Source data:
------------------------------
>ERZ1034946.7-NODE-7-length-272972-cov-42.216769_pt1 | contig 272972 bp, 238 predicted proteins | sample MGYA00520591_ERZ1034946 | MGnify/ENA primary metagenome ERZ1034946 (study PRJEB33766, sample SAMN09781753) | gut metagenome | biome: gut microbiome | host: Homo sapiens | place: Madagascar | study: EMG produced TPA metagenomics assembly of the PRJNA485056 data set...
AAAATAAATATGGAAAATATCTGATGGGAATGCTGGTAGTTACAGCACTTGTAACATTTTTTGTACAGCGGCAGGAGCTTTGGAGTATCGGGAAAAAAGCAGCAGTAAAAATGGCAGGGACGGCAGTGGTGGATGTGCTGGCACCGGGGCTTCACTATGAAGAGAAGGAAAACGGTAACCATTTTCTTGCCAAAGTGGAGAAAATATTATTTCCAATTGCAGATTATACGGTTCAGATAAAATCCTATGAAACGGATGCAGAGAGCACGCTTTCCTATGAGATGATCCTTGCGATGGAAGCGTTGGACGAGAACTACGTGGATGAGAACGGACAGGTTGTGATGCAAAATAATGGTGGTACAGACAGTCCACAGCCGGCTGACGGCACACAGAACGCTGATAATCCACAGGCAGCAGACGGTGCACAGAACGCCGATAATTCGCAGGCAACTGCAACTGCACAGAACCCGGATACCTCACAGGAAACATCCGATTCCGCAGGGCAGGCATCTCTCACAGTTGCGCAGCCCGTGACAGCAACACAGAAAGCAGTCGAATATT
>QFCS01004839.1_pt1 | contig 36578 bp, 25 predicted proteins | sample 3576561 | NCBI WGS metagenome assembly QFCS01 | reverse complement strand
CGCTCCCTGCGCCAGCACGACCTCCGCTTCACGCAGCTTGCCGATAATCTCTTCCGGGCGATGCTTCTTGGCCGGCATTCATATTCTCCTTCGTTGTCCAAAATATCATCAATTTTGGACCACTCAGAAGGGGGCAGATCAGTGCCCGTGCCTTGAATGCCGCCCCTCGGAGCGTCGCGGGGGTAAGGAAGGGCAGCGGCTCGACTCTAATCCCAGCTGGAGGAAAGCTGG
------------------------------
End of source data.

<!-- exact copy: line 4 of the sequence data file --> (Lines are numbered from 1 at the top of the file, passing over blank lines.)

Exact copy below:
CGCTCCCTGCGCCAGCACGACCTCCGCTTCACGCAGCTTGCCGATAATCTCTTCCGGGCGATGCTTCTTGGCCGGCATTCATATTCTCCTTCGTTGTCCAAAATATCATCAATTTTGGACCACTCAGAAGGGGGCAGATCAGTGCCCGTGCCTTGAATGCCGCCCCTCGGAGCGTCGCGGGGGTAAGGAAGGGCAGCGGCTCGACTCTAATCCCAGCTGGAGGAAAGCTGG